himself. Besides, while Savannah might have cockroaches as big as his

hand, he wouldn’t trade them for dog-sized rats in someplace like New York.

Eyeing the smoke stil rising from the charred, blackened remains, he found

himself hoping this was an openand-shut kind of case—arson as revenge,

owner caught in the wrong place at the wrong time. He didn’t know if his

boiling brain was ready for much more than that this early, especial y with no

coffee.

“Hey there, partner,” said Ty, who’d hopped out of his car with his typical

jaunty air. His freshly shaved head gleamed, and his light-colored suit was

crisp and fresh. As usual, the guy looked like he’d stepped off the cover of

GQ
.

Gabe, on the other hand, could maybe pose for
Field & Stream
on his very

best day. A suit-and-tie kinda guy he wasn’t, though, of course, he’d made the

tie concession since earning his shield three years ago.

“Lucky us—getting to work in the great outdoors this fine morning,” his

partner added. “One of the best parts of the job, isn’t it?”

“Cheery SOB,” Gabe muttered, knowing the man was trying to get a laugh

out of him.

“Broughtcha somethin’,” Ty said, lifting his hand to reveal a large, plastic cup

containing some beige Slurpeelike confection topped with whipped cream

and chocolate syrup that wouldn’t be consumed by any selfrespecting coffee

drinker.

He grimaced. “No, thank you.”

“That’s mine.” Ty placed the drink on the car roof and bent back inside.

When he stood, he held a foam cup, the steam rising out of the tiny sippy hole

at the top.

Ahh. Perfect. His partner might have peacock genes, but he did know Gabe

wel . Didn’t matter if the heat index was two below molten lava, he needed his

coffee hot and dark to start the day. “Thanks. You’re forgiven for sticking me

with the report on the liquor store holdup so you could go out with that tranny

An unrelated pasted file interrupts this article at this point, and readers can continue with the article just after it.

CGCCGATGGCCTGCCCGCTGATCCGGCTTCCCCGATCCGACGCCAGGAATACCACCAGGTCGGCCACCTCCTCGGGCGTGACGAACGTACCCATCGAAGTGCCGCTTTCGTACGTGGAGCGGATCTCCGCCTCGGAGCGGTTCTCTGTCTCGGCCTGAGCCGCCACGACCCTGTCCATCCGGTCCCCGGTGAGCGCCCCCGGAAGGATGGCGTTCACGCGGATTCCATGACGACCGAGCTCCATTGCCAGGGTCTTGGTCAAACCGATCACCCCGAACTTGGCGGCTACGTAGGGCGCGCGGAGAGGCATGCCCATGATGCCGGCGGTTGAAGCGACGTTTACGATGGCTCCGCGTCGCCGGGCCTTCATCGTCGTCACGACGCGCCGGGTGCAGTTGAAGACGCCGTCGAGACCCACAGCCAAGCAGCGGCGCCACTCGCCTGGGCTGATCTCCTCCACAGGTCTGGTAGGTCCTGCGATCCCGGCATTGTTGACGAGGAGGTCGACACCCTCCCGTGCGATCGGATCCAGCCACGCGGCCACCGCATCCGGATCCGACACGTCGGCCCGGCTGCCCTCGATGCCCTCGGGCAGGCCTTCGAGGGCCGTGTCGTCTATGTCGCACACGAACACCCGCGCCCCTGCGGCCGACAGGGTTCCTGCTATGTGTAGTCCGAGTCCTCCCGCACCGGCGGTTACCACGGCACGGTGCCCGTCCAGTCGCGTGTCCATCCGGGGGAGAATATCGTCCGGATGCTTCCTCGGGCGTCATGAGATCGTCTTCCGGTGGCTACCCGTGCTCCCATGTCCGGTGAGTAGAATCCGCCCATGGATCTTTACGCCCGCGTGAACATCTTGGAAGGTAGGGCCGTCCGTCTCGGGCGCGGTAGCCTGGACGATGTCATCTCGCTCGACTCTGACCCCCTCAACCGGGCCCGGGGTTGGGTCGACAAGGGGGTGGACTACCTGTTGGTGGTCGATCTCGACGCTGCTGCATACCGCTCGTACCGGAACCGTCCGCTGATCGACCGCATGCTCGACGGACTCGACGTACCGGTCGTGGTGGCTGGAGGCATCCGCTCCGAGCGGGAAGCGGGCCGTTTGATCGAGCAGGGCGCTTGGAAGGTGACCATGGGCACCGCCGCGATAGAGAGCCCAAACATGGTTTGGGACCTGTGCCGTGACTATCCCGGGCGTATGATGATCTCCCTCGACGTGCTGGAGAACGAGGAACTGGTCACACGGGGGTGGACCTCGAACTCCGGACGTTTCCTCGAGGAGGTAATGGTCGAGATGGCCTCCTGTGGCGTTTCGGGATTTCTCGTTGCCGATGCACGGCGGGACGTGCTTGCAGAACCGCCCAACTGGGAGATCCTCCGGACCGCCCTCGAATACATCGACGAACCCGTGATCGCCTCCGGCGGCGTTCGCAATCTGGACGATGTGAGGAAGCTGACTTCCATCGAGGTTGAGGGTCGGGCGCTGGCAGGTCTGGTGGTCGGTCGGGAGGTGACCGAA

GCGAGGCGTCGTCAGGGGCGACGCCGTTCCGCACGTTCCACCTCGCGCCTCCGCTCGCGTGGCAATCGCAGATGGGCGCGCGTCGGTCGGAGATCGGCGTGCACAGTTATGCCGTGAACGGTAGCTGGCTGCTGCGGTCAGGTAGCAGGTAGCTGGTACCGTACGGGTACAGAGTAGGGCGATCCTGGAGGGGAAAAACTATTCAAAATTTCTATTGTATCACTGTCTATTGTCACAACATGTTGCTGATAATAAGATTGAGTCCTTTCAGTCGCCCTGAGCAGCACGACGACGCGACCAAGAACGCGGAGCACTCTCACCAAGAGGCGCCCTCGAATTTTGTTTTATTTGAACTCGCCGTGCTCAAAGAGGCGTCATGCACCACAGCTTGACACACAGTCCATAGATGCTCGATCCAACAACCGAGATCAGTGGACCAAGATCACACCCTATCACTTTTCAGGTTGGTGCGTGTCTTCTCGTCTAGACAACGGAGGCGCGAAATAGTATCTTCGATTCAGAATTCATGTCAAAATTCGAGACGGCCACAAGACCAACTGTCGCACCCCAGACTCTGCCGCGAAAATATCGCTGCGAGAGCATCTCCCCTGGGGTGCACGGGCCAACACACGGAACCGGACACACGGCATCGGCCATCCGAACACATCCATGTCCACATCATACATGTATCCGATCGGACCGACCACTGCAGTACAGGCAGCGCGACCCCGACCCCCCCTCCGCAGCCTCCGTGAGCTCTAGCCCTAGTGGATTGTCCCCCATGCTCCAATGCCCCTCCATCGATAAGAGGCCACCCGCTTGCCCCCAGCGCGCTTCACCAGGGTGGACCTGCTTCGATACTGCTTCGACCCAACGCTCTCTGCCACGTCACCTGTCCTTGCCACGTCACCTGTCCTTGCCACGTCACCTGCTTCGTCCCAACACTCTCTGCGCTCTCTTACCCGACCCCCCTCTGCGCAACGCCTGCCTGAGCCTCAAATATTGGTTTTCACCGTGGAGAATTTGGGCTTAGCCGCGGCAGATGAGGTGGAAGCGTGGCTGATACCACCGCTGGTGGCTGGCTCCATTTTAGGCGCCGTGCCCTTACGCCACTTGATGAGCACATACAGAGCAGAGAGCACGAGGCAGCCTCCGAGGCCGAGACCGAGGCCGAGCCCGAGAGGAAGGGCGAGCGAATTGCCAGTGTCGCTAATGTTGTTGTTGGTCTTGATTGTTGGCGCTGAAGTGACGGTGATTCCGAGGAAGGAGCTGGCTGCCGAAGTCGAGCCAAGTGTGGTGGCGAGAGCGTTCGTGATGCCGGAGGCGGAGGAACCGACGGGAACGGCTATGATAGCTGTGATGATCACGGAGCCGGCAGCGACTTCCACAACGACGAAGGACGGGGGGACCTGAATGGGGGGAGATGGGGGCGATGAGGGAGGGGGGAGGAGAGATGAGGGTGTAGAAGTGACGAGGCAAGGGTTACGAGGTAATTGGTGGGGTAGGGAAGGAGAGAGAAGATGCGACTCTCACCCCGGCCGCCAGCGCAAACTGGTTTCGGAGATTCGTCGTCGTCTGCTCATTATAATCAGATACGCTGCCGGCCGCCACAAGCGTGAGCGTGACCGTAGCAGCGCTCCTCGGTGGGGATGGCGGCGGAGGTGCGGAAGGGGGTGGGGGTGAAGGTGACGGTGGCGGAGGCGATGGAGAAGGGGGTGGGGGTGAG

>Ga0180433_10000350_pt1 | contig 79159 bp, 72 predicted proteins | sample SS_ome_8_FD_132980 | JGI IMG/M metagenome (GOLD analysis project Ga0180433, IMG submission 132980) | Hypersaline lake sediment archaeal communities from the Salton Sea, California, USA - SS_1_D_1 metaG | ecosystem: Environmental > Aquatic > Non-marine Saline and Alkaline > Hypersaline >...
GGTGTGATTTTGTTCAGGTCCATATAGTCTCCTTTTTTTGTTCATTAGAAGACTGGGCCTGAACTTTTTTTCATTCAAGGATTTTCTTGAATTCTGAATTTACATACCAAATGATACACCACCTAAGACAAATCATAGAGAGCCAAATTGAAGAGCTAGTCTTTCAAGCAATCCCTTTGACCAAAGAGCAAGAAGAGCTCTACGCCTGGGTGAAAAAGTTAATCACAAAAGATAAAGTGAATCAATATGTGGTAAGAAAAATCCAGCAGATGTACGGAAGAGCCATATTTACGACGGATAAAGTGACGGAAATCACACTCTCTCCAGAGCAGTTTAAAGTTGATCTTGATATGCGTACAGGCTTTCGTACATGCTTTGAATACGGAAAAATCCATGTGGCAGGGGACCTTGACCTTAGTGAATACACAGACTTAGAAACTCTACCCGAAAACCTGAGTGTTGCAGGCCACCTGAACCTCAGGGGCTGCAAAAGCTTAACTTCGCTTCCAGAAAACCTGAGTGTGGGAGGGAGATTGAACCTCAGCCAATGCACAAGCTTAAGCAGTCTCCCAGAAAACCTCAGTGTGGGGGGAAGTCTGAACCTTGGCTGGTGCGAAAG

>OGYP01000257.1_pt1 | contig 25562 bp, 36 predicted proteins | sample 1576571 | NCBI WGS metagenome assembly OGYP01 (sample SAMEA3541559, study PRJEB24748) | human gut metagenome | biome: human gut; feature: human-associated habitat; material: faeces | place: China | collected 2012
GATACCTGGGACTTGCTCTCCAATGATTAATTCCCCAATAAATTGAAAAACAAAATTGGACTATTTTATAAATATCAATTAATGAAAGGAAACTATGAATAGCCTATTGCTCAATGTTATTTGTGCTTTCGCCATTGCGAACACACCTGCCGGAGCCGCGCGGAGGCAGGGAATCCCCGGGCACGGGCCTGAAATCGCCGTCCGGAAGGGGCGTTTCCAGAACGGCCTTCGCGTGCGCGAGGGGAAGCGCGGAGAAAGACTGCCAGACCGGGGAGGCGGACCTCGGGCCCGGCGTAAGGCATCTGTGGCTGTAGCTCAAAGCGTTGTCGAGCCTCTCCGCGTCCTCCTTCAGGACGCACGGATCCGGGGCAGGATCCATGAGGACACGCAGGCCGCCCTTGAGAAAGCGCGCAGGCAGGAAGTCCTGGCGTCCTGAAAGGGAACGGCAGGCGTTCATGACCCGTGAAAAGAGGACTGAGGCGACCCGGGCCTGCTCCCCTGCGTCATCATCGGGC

you met at the racetrack.”

Always good-humored, Ty grinned. “She was al woman, partner. Just big

and fierce.”

Gabe knew that; he’d just been giving his partner shit. Ty was purely

straight. The younger man loved women, probably a little too much,

considering how many different ones seemed to drift in and out of his life.

Gabe had been warning him that one day he was either gonna get the Bobbitt

treatment, or else he’d fal crazy in love, for real, with a woman who wouldn’t let

him touch a hair on her head.

Watching him take a sip, Ty gave him a sly look and asked, “So, whaddya

say? Is it strong enough to float an anvil?”

Gabe chuckled. One thing he had to say for his young partner, he sure was

tenacious. Ty had picked up some book of Southern expressions and was

forever trying them out. He had moved here from Florida, which any Georgian

would tel you was about as much a part of the true Deep South as New York

City. Tired of losing the argument that south of the Mason-Dixon Line meant

Southern
—which it didn’t—the man was blasted determined to fit in like a

born-and-bred Georgian, one col oquialism at a time.

“Y’al just about got that ’un right,” Gabe said with a grin, letting his own